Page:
Flushing out older Hornets for newer ones might be a short term choice, but it cannibalizes the JSF buy. R&D cost will spiral upward. We may not have an option though if the cost becomes ridiculously unsustainable.

      Why is it that the DoD is so hit-and-miss when it comes to some programs coming in on time and on budget (or slightly above budget, or under budget) versus others? Like the Virginia SSN build, for instance?

      • Aygar

        A-10 was also delivered under budget and on time.

        • MIke

          yea how many years ago? haha. great aircraft btw.

      • Chaostician

        “Why is it that the DoD is so hit-and-miss when it comes to some programs coming in on time and on budget (or slightly above budget, or under budget) versus others?”. ANSWER: Too many unrealistic, unachievable concepts to begin with, coupled with worse execution. Committing to immature technology resulting in immeasurable risk. Inability to specify & maintain requirements discipline. Inability to lead & manage contractors and satisfy stakeholders that they “have their act together”, resulting in punishing actions from OSD, GAO, and Congress, creating further havoc and death spiral programs.

  • Sanem

    the USAF and Marines have been screaming that there’s no alternative to the F-35 for years (while the Navy just bought more F-18’s and is spending a lot of money on the X-47B). using older aircraft instead proves that there is

    as for future Russian and Chinese stealth fighters, modern radars and sensors are always getting better at detecting enemies. the F-35 can detect the F-22, the USAF says F-15’s with AESA can detect the J-20, and the T-50 has L-band radars, making the F-35 stealth pretty much useless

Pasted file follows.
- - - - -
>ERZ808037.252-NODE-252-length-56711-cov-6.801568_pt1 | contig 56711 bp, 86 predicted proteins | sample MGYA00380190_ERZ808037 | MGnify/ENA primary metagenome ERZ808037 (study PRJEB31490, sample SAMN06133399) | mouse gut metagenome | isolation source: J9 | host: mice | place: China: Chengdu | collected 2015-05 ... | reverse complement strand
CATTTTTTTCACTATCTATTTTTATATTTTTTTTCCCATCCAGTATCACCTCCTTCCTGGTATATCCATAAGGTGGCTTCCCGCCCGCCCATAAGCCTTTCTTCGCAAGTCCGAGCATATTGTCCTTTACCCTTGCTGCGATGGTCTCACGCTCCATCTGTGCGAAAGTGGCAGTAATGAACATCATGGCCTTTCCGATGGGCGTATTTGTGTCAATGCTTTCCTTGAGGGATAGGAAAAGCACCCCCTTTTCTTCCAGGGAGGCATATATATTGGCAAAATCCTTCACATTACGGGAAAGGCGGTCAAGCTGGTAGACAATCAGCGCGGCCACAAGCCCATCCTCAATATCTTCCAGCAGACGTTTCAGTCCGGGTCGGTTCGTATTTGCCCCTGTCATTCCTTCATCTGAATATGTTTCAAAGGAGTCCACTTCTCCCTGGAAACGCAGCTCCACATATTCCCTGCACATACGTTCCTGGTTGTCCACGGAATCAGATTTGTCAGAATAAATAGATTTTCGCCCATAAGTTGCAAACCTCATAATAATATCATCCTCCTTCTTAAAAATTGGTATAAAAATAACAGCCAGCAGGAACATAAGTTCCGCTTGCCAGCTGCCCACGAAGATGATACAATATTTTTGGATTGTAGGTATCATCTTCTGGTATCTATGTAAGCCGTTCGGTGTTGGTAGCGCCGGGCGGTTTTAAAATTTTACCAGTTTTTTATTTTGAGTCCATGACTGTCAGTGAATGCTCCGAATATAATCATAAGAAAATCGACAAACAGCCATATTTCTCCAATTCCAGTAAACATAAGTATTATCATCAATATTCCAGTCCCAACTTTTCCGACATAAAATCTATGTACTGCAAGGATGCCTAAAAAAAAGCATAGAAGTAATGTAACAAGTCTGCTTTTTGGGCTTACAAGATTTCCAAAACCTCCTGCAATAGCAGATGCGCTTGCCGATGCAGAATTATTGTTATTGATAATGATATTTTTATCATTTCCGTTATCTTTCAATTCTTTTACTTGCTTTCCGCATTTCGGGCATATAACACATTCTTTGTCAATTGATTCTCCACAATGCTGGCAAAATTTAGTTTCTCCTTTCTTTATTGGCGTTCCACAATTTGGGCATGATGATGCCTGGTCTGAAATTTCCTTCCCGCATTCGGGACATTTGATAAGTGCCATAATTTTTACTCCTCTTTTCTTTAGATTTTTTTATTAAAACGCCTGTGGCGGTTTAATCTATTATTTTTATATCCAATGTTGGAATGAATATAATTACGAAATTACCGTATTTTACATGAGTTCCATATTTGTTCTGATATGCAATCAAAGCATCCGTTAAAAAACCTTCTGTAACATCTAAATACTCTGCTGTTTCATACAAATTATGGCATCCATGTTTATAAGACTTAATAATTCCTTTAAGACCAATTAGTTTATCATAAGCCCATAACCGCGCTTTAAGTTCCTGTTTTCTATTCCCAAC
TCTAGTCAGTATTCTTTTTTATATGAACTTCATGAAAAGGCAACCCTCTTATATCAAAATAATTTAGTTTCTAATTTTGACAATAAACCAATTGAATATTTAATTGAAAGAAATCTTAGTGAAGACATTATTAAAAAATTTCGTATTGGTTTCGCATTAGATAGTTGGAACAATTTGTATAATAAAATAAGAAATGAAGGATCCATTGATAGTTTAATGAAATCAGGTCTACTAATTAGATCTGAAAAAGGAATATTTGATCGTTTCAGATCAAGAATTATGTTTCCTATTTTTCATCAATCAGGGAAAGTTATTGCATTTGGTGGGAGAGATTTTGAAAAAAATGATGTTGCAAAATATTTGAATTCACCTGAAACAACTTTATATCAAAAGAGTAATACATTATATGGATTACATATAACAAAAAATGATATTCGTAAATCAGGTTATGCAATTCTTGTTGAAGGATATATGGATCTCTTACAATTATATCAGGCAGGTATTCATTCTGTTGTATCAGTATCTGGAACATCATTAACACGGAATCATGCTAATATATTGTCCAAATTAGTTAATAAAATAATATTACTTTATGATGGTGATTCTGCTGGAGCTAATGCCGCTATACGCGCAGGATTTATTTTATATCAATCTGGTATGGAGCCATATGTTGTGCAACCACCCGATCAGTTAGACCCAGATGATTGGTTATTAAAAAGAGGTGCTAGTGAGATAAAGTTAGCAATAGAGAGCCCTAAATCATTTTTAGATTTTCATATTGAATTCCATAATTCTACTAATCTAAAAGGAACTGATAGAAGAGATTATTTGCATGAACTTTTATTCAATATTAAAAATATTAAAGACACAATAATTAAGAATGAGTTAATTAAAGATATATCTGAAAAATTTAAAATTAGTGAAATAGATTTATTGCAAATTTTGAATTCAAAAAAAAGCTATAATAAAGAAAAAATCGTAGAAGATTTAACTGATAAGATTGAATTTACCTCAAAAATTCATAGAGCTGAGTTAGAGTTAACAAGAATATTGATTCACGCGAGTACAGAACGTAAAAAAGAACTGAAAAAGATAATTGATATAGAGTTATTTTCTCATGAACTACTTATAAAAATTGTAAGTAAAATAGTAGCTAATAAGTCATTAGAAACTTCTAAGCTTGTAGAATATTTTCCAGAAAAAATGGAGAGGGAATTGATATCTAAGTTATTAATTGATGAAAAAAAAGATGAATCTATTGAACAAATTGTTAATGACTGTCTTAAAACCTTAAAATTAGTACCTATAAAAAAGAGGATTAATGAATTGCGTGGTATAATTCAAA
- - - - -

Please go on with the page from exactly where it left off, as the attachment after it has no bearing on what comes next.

• Morty

    If They do Fall through It will be at least five years until another aircraft can be crated possibly more. then how can we keep up with china.

  • Elijah

    The Marines and the Navy have two diffrent functions. What is good for one may be useless to the other. We should leave it up to the best minds for the final decisions.

  • Mike

    Just another example of legacy aircraft doing what the F-35 should be doing. Seriously if the aircraft comes operational a decade late, how can one defend that? That mean’s it’s already old technology coming into service.. by the time we get enough in numbers a sixth generation fighter will already be in development. Hopefully not by Lockheed.

    The F-35 is loosing it’s purpose.. there’s no point to continue on with unproven and soon to be obsolete technology.

  • RCDC

    If were going to do this we shouldn’t have retired those jets we already retired in the past. Just imagine how mush we could have saved.

  • Mike

    In order to bolster our asian allies military capabilities to off set a rising Chinese navy capability. The US should provide eight Harrier Jump Jets to Thailand to bring their Aircraft Carrier up to full capability.

  • Jetstream

    There is no cold war anymore, no real major threat, we have enough Toys (Fighter Jets) to keep most pilots happy. It’s just them Generals wanting new toys to play with, but when the money is almost gone, you be happy with what toys you have. Besides I can remember how long we got along with the old and dependable F4 Phantom during the cold war when I was in the Corps in the 80’s. We done so much, for so long for so little, that we were qailified to do the impossible with nothing…Semper FI

  • johnvarry

    The problem is not so much the need to buy new useless toys as the need to replace ones close to wearing out and being grounded.

    If the USMC had access to new build AV-8B’s that were cost effective Im sure they would buy them. F-35B haters aside the F-35B offers a significant upgrade over the AV-8B Harrier II. The F-35 may not offer significant advances over a F-16 or a F/A-18 but next to a Harrier you are talking a major capability advance.